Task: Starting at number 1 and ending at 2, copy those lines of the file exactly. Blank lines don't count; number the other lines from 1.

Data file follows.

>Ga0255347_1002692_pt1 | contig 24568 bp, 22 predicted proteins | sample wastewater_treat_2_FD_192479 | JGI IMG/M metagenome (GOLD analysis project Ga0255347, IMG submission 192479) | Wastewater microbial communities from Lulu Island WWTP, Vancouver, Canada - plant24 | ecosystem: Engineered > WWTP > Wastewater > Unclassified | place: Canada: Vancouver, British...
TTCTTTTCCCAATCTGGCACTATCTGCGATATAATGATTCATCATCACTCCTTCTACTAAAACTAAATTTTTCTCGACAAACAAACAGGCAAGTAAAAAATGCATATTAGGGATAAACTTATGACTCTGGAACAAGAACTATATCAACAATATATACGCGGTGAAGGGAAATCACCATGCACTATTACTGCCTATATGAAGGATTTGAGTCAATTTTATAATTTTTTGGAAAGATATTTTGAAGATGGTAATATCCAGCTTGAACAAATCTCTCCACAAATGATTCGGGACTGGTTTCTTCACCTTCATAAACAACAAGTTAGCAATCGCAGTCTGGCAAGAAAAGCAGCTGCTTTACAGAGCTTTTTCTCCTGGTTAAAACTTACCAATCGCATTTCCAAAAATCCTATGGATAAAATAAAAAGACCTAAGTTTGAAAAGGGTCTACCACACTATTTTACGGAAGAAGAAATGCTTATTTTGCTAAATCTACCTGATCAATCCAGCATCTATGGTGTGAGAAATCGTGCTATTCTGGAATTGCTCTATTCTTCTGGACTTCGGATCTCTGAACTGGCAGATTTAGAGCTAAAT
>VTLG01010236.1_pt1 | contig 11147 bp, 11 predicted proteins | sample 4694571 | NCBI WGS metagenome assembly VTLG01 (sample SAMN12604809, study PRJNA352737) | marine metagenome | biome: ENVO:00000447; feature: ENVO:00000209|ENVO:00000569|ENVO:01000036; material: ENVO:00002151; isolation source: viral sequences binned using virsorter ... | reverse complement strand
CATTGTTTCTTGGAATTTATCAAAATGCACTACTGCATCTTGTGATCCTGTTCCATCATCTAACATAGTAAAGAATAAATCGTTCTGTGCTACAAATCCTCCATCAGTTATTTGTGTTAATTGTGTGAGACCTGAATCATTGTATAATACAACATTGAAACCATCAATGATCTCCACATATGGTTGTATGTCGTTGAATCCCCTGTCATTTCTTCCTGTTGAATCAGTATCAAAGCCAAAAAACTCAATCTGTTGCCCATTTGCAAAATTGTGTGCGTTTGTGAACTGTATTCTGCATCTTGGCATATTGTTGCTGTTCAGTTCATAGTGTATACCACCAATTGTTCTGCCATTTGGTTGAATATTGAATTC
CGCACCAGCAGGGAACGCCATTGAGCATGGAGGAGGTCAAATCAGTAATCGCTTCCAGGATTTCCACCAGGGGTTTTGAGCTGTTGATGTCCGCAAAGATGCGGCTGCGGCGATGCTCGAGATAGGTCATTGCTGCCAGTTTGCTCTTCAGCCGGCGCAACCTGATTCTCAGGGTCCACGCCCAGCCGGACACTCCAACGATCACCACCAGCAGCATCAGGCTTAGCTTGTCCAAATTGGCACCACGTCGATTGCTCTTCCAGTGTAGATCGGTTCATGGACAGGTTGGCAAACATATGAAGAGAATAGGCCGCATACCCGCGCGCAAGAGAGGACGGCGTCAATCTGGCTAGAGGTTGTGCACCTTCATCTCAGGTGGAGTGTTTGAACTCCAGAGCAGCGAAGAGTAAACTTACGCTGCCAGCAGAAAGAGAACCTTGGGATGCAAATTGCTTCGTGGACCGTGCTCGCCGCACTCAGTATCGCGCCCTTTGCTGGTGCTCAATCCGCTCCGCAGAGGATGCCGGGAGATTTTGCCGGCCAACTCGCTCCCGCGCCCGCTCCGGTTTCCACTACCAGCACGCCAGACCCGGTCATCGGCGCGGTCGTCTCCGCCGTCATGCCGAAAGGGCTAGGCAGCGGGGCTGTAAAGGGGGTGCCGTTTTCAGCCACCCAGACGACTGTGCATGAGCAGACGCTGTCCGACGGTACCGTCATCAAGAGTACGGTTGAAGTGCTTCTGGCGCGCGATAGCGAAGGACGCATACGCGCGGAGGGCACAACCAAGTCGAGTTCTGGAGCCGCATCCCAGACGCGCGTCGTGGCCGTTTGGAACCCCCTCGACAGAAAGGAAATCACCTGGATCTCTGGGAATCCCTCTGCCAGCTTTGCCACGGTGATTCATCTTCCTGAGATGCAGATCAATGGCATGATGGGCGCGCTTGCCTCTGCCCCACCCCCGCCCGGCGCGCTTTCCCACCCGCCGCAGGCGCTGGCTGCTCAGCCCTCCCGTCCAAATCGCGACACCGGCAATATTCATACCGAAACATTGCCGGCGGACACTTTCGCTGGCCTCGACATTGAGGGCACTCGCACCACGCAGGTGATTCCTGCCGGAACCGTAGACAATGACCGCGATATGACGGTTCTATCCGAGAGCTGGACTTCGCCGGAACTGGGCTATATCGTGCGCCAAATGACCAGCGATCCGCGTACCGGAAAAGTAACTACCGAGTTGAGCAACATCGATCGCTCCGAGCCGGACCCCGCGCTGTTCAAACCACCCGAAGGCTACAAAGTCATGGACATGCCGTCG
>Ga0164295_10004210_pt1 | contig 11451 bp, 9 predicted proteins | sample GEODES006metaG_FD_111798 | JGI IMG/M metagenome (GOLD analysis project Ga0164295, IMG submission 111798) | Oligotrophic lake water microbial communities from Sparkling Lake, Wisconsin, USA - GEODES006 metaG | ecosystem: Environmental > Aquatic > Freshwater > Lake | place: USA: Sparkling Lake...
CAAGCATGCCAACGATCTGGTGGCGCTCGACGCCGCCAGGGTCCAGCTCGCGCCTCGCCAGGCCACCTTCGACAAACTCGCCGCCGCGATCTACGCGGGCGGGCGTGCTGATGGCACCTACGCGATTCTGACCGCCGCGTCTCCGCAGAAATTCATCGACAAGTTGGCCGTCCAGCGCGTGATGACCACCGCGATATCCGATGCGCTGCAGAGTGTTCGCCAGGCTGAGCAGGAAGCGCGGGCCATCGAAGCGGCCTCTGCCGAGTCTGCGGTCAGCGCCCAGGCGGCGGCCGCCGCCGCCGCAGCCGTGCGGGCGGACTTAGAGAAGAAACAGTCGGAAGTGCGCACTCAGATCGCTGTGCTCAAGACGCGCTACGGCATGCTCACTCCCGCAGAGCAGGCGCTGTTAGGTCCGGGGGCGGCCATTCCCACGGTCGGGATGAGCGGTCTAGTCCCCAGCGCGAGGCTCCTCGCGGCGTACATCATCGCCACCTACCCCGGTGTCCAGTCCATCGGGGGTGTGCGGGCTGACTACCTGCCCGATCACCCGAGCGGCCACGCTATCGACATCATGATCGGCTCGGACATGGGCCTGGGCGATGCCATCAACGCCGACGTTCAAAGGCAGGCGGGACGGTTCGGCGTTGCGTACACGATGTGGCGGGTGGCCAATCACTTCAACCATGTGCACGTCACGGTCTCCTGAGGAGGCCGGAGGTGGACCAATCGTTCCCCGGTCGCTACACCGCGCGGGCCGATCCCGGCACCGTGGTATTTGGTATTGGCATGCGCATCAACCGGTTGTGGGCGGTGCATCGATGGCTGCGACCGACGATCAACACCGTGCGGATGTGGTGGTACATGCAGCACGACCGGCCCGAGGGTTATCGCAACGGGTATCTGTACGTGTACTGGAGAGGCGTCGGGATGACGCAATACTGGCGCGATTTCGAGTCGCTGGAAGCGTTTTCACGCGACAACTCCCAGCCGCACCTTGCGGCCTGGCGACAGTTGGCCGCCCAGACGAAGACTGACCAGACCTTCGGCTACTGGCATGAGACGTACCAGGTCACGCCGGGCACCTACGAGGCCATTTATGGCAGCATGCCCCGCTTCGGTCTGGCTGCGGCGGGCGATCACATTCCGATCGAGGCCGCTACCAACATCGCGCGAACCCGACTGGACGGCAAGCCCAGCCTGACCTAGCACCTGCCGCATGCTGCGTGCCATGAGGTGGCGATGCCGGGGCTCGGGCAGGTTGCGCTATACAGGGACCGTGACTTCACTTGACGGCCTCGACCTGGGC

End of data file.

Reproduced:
>Ga0255347_1002692_pt1 | contig 24568 bp, 22 predicted proteins | sample wastewater_treat_2_FD_192479 | JGI IMG/M metagenome (GOLD analysis project Ga0255347, IMG submission 192479) | Wastewater microbial communities from Lulu Island WWTP, Vancouver, Canada - plant24 | ecosystem: Engineered > WWTP > Wastewater > Unclassified | place: Canada: Vancouver, British...
TTCTTTTCCCAATCTGGCACTATCTGCGATATAATGATTCATCATCACTCCTTCTACTAAAACTAAATTTTTCTCGACAAACAAACAGGCAAGTAAAAAATGCATATTAGGGATAAACTTATGACTCTGGAACAAGAACTATATCAACAATATATACGCGGTGAAGGGAAATCACCATGCACTATTACTGCCTATATGAAGGATTTGAGTCAATTTTATAATTTTTTGGAAAGATATTTTGAAGATGGTAATATCCAGCTTGAACAAATCTCTCCACAAATGATTCGGGACTGGTTTCTTCACCTTCATAAACAACAAGTTAGCAATCGCAGTCTGGCAAGAAAAGCAGCTGCTTTACAGAGCTTTTTCTCCTGGTTAAAACTTACCAATCGCATTTCCAAAAATCCTATGGATAAAATAAAAAGACCTAAGTTTGAAAAGGGTCTACCACACTATTTTACGGAAGAAGAAATGCTTATTTTGCTAAATCTACCTGATCAATCCAGCATCTATGGTGTGAGAAATCGTGCTATTCTGGAATTGCTCTATTCTTCTGGACTTCGGATCTCTGAACTGGCAGATTTAGAGCTAAAT